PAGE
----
Skip to main content

Android’s Live Caption feature reportedly coming soon to phone calls

Android’s Live Caption feature, which was introduced by Google on the Pixel 4 and Pixel 4 XL with Android 10, will reportedly soon work on phone calls, according to code discovered on the mobile operating system.

Live Caption, first revealed at Google I/O 2019, uses Google’s speech recognition to provide captions for almost any form of content with audio, with just one tap on the volume rocker. However, it does not currently support phone calls and video chats, even after the feature was eventually added to older Pixel devices, as well as OnePlus and Samsung smartphones.

It appears that Google is finally expanding Live Caption’s capabilities, according to code discovered in the Android 11 Developer Preview for the Pixel 4 by XDA Developers.

The code revealed strings on the activation of Live Caption over a phone call. It also shows that enabling the feature will alert everyone on the phone call that what they are saying will be transcribed. “Hi, the person you’re about to speak with has call captions turned on. They’ll see captions of what you say to help them listen along,” says the audio file that will be played.

The discovery hints at the possibility of Live Caption for phone calls arriving in Android 11, which is expected to roll out within the third quarter of the year. However, there is always the chance that Google may pull the feature from the public release, possibly pushing it back to future updates for the mobile operating system.

How to activate Live Caption

For owners of Android smartphones that currently support the Live Caption feature, it is activated by playing the video, podcast, or other content that a person wants to have transcribed.

After pressing the volume up or down button, an icon will appear below the volume controls. Tapping it will make the Live Caption box appear on the screen. If the icon does not show up, the feature may be activated by going to the Sound menu under Settings, and turning on the Live Caption option.

Live Caption does not require an internet connection as the feature is processed within smartphones, with recordings not saved or archived in any way.

Aaron Mamiit
Aaron received a NES and a copy of Super Mario Bros. for Christmas when he was 4 years old, and he has been fascinated with…
Every new iMessage feature coming to your iPhone in iOS 18
Screenshots of various new iMessage features in iOS 18.

During Apple's recent Worldwide Developers Conference (WWDC) 2024 keynote, Apple unveiled iOS 18 and its extensive new features. One area that will undergo significant changes is the Messages app.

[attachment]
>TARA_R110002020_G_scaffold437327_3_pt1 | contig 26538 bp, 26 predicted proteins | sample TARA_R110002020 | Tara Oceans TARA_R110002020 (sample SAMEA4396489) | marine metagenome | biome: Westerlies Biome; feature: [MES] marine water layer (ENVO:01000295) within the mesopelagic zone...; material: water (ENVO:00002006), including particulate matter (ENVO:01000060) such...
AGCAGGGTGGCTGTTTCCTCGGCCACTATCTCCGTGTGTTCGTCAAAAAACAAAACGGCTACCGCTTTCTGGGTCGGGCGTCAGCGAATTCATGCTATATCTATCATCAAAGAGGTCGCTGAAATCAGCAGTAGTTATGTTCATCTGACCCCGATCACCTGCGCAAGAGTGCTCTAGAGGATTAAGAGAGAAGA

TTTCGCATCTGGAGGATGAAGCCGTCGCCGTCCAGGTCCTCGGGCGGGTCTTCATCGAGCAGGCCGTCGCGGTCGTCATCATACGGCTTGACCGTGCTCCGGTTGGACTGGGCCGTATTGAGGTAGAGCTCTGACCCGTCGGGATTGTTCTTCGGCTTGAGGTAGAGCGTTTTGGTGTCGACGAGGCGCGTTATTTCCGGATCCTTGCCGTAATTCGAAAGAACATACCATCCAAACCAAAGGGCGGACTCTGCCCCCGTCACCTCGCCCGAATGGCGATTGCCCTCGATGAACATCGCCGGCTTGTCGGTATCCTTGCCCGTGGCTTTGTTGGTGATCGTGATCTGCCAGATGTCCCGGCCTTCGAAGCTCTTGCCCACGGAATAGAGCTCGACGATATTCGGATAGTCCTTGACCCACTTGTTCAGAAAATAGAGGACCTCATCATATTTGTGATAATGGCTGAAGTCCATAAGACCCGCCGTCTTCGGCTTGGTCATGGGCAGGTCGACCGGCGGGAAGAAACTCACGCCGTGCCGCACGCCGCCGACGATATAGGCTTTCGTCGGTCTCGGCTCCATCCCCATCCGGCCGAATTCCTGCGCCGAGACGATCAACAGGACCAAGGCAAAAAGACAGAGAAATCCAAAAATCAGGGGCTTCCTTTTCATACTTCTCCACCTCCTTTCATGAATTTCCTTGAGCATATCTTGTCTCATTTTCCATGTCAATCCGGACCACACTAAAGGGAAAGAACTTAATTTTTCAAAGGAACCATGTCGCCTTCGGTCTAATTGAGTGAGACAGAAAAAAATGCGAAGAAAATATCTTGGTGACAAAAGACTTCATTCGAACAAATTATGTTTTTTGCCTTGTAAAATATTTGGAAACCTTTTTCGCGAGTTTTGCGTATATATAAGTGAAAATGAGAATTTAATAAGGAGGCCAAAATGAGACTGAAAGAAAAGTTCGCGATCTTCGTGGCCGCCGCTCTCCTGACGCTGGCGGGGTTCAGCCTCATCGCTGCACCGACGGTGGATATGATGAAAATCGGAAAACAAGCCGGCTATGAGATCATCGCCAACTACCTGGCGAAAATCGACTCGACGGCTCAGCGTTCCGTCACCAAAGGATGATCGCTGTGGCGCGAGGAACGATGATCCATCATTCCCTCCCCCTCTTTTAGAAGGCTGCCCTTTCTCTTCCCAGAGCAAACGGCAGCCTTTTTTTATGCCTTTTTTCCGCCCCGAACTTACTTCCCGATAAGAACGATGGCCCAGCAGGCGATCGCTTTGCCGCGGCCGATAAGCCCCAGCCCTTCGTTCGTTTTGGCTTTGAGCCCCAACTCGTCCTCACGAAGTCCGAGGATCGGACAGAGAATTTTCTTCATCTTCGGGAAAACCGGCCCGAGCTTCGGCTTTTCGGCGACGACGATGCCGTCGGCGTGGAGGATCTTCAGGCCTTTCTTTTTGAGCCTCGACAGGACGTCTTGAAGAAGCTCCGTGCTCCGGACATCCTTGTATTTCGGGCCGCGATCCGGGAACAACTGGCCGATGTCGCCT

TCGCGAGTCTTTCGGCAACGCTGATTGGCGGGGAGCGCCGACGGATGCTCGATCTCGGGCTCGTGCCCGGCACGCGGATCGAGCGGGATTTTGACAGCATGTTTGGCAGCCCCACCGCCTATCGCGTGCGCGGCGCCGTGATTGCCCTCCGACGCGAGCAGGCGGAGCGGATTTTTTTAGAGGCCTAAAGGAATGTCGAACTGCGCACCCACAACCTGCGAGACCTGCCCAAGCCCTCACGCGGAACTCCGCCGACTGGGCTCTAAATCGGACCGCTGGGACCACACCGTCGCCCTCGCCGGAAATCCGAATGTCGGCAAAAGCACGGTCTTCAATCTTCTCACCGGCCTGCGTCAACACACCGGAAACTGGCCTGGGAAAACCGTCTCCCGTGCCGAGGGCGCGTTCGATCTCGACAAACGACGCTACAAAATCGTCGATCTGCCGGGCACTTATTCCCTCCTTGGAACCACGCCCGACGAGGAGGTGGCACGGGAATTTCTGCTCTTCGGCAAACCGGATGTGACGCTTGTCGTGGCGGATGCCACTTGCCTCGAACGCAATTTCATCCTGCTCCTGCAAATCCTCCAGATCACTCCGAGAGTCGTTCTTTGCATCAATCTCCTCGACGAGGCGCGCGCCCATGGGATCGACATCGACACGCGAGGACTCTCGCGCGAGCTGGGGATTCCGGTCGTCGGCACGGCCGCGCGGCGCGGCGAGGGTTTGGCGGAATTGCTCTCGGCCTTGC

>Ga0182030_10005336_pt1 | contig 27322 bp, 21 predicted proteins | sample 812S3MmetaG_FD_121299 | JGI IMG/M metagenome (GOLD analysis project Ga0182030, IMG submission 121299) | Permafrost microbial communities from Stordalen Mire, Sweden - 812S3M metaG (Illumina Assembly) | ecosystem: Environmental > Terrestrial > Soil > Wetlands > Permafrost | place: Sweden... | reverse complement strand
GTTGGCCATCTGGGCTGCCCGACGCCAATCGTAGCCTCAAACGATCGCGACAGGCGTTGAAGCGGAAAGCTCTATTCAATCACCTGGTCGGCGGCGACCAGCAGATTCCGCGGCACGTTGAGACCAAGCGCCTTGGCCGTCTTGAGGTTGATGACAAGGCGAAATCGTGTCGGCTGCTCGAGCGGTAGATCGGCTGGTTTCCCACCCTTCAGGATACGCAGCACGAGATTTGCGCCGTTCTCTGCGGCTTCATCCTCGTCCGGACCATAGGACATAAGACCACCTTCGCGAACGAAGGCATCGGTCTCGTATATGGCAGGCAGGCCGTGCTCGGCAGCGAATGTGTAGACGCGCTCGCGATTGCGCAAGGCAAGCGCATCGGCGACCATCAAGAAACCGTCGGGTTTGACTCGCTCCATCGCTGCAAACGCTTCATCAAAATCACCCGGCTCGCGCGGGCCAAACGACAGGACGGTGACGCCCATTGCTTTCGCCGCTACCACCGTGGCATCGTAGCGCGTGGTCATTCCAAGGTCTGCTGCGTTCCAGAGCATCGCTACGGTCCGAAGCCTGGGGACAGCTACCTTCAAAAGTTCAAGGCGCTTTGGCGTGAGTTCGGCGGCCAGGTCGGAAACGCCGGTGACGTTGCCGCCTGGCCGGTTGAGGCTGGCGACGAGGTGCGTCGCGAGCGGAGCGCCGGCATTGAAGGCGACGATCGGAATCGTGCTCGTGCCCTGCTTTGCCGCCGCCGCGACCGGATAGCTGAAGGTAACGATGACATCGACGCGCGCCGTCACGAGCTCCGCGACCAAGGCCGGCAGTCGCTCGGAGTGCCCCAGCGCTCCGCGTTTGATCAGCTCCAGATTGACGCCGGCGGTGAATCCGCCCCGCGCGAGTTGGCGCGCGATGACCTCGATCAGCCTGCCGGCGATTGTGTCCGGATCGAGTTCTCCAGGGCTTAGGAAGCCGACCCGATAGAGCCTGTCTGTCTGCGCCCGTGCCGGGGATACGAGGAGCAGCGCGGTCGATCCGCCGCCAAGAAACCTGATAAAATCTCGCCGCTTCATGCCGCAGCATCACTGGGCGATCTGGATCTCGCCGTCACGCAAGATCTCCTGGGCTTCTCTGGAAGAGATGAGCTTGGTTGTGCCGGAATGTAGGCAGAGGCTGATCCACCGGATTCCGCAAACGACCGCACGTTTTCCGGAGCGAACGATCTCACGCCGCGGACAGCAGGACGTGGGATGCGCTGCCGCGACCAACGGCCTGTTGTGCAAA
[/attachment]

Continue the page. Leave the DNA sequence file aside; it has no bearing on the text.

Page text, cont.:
The Messages app is no stranger to anyone with an iPhone. It's been on the iPhone since the first model in 2007, is home to all of your iMessage conversations, and also helps you keep in touch with Android users via SMS texts. Now, iOS 18 is going to overhaul it with some fairly big changes, all of which we've outlined below.
Scheduled messages

Read more
Here’s every AI feature coming to your iPhone with iOS 18
A person demonstrating the new Siri revamped with Apple Intelligence at the Worldwide Developers Conference (WWDC) 2024.

Apple’s WWDC 2024 keynote has come and gone. It was quite a memorable one, starting with an action-packed opening sequence and then drilling deep down into the new features coming to all of Apple's latest software updates.

One of the biggest focuses this year was on Apple Intelligence, which is Apple’s version of the AI-powered tools that are behind those new features. You may have missed all of the cool new AI things coming, so here’s a rundown of it all.
What is Apple Intelligence?

Read more
Android 15 will give your phone an important new security feature
Android 15 logo on a Google Pixel 8.

Google is introducing a security feature in Android 15 to guard against "juice jacking" attacks, as reported by Android Authority, The new feature is currently being tested in the Android 15 beta.

Wondering what a "juice jacking" attack is? It describes an event where a hacker secretly sends data payloads to your device, should it have the ability to both charge and transfer data over the same USB connection. This includes most modern smartphones, and examples of hardware used for juice jacking include mobile charging stations. Should the attack be successful, hackers could compromise the device, wreak havoc, and endanger your privacy.

Read more